Erik S. Lesser /EPA /Landov
That's a valuable commodity: A hay bale at a farm in Eatonton, Ga., earlier this year.
That's a valuable commodity: A hay bale at a farm in Eatonton, Ga., earlier this year. Erik S. Lesser /EPA /Landov
Your crime fodder ... sorry, make that blotter ... news of the day.
From St. Louis:
"As if it's not bad enough that Missouri farmers are trying to survive the worst drought in decades, now many of them are facing a new problem that's costing them big bucks. Missouri Farm Bureau president Blake Hurst says thieves are actually targeting those big bundles of hay that are left out in fields prior to being harvested, hauling them off and selling the valuable commodity." (CBS St. Louis)
Butler County, Kansas:
"Butler County sheriff's deputies are being ordered off the highways and onto county roads as they try to stop a big problem. Thieves are stealing thousands of dollars in hay bales." (KAKE-TV)
Butte County, California:
"Crops like hay have ... become a major target. 'It's happened to three different growers of ours, and some of them have been hit two or three times,' according to Custom Hay Operator Carl Martin. He says the number of thefts rose with the price of hay, and now that the crop is worth over $200 a ton, those growers are losing $200 to $300 of product every time they get ripped off." (KHSL-TV)
And earlier this year, from Frederick, Okla.:
"Two Tillman County men are facing felony charges of Knowingly Concealing and Withholding Stolen Property after their arrest for stealing hay from a local farmer. Sheriff Bobby Whittington states that the farmer suspected he was missing some round bales from a field northwest of Grandfield. A GPS tracking device was placed in one of the bales left in the field and when the alleged thieves drove off with the bale, it sent a text message to Sheriff Whittington's cellphone stating that the bale was moving." (Frederick Press-Leader)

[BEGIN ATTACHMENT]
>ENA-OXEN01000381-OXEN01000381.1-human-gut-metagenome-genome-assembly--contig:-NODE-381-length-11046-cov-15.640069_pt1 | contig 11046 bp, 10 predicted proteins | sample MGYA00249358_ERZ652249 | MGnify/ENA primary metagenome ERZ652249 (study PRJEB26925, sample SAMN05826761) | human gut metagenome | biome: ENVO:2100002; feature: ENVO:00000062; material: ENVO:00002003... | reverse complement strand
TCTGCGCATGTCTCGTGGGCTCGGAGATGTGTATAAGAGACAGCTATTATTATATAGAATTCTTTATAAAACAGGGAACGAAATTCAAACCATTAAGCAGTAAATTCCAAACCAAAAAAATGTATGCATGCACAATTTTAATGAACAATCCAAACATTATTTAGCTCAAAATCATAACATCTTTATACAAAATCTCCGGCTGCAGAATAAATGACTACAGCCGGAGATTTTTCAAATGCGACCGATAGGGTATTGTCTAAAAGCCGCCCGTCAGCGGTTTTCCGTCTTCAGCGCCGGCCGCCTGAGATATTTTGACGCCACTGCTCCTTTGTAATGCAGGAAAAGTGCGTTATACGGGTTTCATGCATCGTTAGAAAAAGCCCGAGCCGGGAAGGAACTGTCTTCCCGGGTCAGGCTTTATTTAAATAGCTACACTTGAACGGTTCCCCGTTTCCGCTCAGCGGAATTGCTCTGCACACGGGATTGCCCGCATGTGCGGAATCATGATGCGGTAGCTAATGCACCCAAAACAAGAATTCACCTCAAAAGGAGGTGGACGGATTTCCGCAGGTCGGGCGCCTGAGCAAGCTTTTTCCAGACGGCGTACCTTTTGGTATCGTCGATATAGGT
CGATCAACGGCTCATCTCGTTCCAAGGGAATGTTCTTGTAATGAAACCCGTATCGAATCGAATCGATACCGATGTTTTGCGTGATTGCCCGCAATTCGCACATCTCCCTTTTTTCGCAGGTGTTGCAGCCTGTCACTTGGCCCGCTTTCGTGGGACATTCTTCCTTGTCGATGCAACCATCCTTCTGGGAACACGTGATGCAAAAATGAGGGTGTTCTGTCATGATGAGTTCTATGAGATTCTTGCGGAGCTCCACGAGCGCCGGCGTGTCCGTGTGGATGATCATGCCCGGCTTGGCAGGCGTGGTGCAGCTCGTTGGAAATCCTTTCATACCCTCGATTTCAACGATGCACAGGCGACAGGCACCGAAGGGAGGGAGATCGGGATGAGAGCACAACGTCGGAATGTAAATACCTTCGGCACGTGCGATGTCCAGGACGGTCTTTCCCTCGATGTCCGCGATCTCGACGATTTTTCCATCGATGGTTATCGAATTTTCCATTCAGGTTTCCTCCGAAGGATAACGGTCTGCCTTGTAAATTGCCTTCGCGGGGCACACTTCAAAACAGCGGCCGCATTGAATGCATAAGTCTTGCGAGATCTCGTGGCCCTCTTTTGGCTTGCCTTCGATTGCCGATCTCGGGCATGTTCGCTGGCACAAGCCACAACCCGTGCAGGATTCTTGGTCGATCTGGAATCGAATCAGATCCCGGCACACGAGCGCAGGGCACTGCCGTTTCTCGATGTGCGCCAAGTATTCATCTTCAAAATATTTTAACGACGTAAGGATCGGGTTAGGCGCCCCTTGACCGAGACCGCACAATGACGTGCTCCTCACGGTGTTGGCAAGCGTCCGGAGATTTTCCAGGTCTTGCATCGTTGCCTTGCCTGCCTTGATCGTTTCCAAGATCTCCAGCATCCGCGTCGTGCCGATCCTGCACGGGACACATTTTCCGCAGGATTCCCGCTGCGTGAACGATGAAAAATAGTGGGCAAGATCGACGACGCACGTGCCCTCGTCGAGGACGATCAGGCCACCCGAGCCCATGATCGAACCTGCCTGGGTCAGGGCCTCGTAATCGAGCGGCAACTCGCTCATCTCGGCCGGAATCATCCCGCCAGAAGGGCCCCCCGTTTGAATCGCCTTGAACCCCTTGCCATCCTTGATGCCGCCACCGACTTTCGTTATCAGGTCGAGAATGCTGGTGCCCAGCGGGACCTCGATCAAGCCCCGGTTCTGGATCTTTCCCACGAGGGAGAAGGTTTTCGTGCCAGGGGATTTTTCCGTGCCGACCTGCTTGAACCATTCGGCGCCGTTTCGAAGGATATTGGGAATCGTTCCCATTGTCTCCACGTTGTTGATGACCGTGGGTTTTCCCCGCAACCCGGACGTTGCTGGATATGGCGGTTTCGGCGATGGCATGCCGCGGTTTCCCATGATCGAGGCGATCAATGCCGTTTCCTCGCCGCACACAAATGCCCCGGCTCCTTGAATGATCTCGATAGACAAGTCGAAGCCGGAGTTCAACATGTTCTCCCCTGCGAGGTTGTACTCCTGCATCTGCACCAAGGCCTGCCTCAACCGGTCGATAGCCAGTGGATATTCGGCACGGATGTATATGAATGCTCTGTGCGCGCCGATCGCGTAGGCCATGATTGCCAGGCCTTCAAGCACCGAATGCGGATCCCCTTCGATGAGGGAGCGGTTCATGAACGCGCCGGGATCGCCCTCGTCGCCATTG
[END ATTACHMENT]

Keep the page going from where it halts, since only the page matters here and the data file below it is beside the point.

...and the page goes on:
You can see where this story's going. The deep drought across much of the nation, and an economy that's been struggling to get going in recent years appear to have combined to make hay quite valuable and quite attractive to thieves. So much so, in fact, that the sheriff in Oklahoma put something of a needle (that GPS tracking device) in a haystack to crack one case.
Update at 12:30 p.m. ET. Sheriff Whittington On How He Nabbed The Suspects:
The GPS tracker, Whittington told NPR's Renee Montagne late Tuesday morning, was placed in a bale at a farm where he suspected there would be more thefts. It "was programmed to text my cellphone whenever it left a certain area," he said. "I received text about 9:40, 9:45 p.m." He called an under sheriff, who got on a computer and tracked the moving bale.
"He was able to relay to me where the bale was at," Whittington said. "I arrived in time to see the suspect vehicle kind of drop the bale off behind a house." He watched as the vehicle left, and followed to see if it might return to the farmer's field.
Trailing behind with his car's lights off, the sheriff says he "observed him pull into the farmer's field ... and snatch another bale."
The suspects tried to tell the sheriff that it was their bale of hay. "I said, that's not what the GPS says," Whittington told Renee.
Then one of the men, "kind of dropped his old head and said 'well, can I just take it back and not go to jail?' " Whittington recounted.
"I said no."
In his county, Whittington says, the price of a bale of grass hay has gone from $15 to $25 before the drought to between $65 and $70. A bale of alfalfa has risen from $45 to $60 before the drought to between $140 and $150.
More from Renee's conversation with the sheriff is due on Wednesday's Morning Edition. Click here to find an NPR station that broadcasts or streams the show. After the interview airs, we'll add it to the top of this post.